Climate Change & Markets

Author: David R. Kotok, Post Date: October 23, 2018

Why did Hurricane Michael intensify so quickly? And why was the Western US so hot and dry this summer? And what about climate change all across the rest of the global landscape and seascape? And what do I do with my portfolio?

Market Commentary - Cumberland Advisors - Climate Change & Markets
There are still many climate change deniers. But that cohort shrinks as more and more hard evidence overwhelms former assertions and opinions. A storm surge destroying Mexico Beach is a televised fact. So is a record low level of water in Lake Mead. These realities and a hundred others are facts reflecting climate-based causality.

Climate policy and energy policy are a current test of the ability of our political leaders and of markets to handle the challenges of cognitive epistemology. We’ve written recently about cognitive functioning, so there is no reason to repeat that discussion here. If you missed it, here’s the link:

On climate change we will refer readers to this Bloomberg link: Please take a few minutes to peruse it. And then take a very deep dive into the latest report from the Intergovernmental Panel on Climate Change (IPCC), which released its special report Global Warming of 1.5°C earlier this month. That report is available here:

Now let’s look at US policy. The Trump administration has attempted to reverse America’s shift away from coal mining but with only very limited success (see Nevertheless, the Environmental Protection Agency (EPA) intends to scale back an Obama-era rule designed to cut planet-warming emissions from the nation’s power plants (see Meanwhile, the White House has repeatedly pressured the EPA to weaken regulations regarding the release of methane gas by the oil industry. Note that methane warms the atmosphere 84 times more than carbon dioxide does:

These and other actions by US policy makers are those of climate change deniers. Their decisions are influenced by powerful financial interests that appear to care little about the rapidly accruing costs imposed on all of us by unmitigated climate change.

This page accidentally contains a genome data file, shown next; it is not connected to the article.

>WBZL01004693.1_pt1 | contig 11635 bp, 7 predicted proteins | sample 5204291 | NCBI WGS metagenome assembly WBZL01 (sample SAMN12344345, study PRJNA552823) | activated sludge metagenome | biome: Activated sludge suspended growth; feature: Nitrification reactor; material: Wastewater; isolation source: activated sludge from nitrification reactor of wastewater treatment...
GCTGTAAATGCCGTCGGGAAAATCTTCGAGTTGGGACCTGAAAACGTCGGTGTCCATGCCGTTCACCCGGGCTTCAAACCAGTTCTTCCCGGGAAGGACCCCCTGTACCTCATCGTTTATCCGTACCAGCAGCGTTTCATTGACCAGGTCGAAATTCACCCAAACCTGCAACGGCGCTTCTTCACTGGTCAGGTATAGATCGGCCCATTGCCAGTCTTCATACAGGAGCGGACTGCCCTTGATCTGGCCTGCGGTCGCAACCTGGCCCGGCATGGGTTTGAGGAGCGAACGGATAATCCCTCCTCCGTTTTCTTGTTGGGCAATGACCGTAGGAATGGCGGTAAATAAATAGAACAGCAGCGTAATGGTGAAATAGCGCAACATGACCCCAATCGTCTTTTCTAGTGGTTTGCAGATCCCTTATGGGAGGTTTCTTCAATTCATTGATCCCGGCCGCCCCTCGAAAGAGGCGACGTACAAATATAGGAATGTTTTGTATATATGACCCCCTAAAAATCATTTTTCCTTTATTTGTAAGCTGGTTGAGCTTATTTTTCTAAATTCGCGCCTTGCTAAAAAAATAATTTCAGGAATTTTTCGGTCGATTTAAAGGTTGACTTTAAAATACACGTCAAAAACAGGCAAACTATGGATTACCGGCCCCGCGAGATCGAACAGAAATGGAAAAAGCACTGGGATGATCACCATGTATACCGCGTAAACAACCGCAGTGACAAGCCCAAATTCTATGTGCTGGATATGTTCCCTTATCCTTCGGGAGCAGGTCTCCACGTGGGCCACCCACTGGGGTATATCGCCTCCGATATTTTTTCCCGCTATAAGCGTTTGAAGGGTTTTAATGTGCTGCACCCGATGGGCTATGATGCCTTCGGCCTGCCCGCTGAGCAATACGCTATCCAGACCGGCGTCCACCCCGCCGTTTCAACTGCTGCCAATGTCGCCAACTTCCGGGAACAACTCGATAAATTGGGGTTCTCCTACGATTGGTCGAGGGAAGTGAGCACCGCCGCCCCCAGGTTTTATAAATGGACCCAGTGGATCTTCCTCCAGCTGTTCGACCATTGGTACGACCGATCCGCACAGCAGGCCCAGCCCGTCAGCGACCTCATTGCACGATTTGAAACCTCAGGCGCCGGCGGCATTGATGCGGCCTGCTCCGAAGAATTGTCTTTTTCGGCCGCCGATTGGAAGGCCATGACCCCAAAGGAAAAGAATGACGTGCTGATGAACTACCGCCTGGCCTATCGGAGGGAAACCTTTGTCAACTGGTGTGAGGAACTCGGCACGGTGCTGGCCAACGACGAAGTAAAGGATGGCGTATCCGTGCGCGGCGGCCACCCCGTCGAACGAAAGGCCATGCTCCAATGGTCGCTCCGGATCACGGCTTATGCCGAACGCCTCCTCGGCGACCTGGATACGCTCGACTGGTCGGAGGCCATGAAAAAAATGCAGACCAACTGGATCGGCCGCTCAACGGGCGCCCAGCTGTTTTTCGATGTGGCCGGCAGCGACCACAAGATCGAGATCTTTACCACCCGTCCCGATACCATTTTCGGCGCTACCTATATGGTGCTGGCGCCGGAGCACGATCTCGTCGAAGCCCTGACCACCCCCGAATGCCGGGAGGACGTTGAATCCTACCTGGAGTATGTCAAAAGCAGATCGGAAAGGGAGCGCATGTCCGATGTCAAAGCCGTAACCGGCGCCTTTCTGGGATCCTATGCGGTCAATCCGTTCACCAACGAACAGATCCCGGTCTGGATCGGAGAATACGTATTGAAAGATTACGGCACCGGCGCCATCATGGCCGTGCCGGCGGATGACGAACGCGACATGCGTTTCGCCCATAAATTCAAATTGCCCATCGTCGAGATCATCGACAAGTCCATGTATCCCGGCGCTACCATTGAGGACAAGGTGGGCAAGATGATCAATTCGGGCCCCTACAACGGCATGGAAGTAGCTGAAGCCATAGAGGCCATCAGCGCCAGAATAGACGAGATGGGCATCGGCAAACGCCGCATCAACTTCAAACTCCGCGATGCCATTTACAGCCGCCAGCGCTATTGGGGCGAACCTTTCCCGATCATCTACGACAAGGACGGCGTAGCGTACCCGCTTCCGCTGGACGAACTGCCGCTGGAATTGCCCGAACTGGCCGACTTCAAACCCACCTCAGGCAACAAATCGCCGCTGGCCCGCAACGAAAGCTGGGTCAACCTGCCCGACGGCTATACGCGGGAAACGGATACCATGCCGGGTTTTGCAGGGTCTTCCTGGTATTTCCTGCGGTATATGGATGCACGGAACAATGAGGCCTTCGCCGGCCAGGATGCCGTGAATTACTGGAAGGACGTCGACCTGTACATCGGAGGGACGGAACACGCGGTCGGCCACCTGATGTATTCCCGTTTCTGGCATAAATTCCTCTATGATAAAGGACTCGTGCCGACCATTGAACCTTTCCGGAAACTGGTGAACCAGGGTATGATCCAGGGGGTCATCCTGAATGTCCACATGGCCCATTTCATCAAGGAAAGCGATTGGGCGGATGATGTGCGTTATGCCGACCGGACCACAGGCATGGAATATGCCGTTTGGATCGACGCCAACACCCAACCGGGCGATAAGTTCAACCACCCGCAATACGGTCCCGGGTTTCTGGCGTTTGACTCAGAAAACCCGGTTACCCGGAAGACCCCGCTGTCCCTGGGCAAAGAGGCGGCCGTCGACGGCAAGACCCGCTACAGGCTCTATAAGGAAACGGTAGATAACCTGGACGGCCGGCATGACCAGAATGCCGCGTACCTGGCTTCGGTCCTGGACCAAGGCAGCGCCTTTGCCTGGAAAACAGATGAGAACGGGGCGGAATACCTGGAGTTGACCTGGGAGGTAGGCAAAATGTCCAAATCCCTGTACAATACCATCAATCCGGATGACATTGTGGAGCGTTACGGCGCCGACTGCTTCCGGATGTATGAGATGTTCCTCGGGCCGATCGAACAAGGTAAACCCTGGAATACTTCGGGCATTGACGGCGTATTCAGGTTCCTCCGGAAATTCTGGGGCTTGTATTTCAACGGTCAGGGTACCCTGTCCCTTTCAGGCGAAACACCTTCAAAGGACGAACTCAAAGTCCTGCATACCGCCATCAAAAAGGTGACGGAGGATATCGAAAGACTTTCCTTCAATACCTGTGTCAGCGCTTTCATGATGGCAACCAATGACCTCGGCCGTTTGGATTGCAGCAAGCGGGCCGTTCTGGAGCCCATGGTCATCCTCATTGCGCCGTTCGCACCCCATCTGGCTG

My personal view is that of a climate change accepter. I think the planet is getting hotter and we are running out of time to do anything about it. I cannot understand the cognitive dissonance of the Tesla owner who feels “green” while his charging station gets its juice from a coal-fired power plant. The same “green” person pays no gasoline tax (money that goes to highway maintenance) and may well oppose a carbon tax. I think a carbon tax is needed immediately.

But policy debate is one thing, and portfolio management is another. Sometimes they require the wearing of two different hats.

An investment advisor has to take the policies made by others and apply them, even when he doesn’t like them. That is why we own an ETF designed to capture profits from the exploration and production of oil and natural gas. Our choice is centered on the domestic US arena. We’re managing risk that originates in the international arena and in the administration’s trade war agenda and in the Middle East geopolitical sphere. We’re wary of turbulence around global energy options.

So we don’t like our national energy policy – we see it as the result of cognitions and policy gone astray. But we are invested in the US energy sector. There it is.

Now for a teaser. We asked Bob Bunting for a sequel to his popular piece on hurricanes and an adaptive response to climate change (see Bob said yes. Be on the lookout for it in the next few weeks.

David R. Kotok
Chairman and Chief Investment Officer
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